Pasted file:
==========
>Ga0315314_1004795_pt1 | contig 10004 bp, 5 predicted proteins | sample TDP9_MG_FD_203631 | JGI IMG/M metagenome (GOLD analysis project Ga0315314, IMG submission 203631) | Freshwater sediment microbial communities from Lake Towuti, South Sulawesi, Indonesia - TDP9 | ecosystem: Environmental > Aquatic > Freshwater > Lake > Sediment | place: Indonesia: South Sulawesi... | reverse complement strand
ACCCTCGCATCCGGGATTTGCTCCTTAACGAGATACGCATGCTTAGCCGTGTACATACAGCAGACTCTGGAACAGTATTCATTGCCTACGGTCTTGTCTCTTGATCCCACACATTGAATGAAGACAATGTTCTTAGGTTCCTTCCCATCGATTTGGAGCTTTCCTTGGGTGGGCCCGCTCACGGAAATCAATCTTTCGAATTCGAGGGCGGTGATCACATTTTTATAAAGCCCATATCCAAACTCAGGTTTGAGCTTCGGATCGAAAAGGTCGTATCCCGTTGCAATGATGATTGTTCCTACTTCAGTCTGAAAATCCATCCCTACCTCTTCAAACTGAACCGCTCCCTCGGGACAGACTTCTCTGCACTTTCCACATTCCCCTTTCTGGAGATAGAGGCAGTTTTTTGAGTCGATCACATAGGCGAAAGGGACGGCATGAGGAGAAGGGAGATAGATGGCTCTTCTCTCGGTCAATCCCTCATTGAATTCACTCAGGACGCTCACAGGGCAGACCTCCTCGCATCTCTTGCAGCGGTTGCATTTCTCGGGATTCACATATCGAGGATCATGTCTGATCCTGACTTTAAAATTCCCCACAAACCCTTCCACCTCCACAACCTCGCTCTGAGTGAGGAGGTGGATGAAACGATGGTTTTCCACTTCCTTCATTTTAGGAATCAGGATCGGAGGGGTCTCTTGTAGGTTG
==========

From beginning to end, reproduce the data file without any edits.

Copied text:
>Ga0315314_1004795_pt1 | contig 10004 bp, 5 predicted proteins | sample TDP9_MG_FD_203631 | JGI IMG/M metagenome (GOLD analysis project Ga0315314, IMG submission 203631) | Freshwater sediment microbial communities from Lake Towuti, South Sulawesi, Indonesia - TDP9 | ecosystem: Environmental > Aquatic > Freshwater > Lake > Sediment | place: Indonesia: South Sulawesi... | reverse complement strand
ACCCTCGCATCCGGGATTTGCTCCTTAACGAGATACGCATGCTTAGCCGTGTACATACAGCAGACTCTGGAACAGTATTCATTGCCTACGGTCTTGTCTCTTGATCCCACACATTGAATGAAGACAATGTTCTTAGGTTCCTTCCCATCGATTTGGAGCTTTCCTTGGGTGGGCCCGCTCACGGAAATCAATCTTTCGAATTCGAGGGCGGTGATCACATTTTTATAAAGCCCATATCCAAACTCAGGTTTGAGCTTCGGATCGAAAAGGTCGTATCCCGTTGCAATGATGATTGTTCCTACTTCAGTCTGAAAATCCATCCCTACCTCTTCAAACTGAACCGCTCCCTCGGGACAGACTTCTCTGCACTTTCCACATTCCCCTTTCTGGAGATAGAGGCAGTTTTTTGAGTCGATCACATAGGCGAAAGGGACGGCATGAGGAGAAGGGAGATAGATGGCTCTTCTCTCGGTCAATCCCTCATTGAATTCACTCAGGACGCTCACAGGGCAGACCTCCTCGCATCTCTTGCAGCGGTTGCATTTCTCGGGATTCACATATCGAGGATCATGTCTGATCCTGACTTTAAAATTCCCCACAAACCCTTCCACCTCCACAACCTCGCTCTGAGTGAGGAGGTGGATGAAACGATGGTTTTCCACTTCCTTCATTTTAGGAATCAGGATCGGAGGGGTCTCTTGTAGGTTG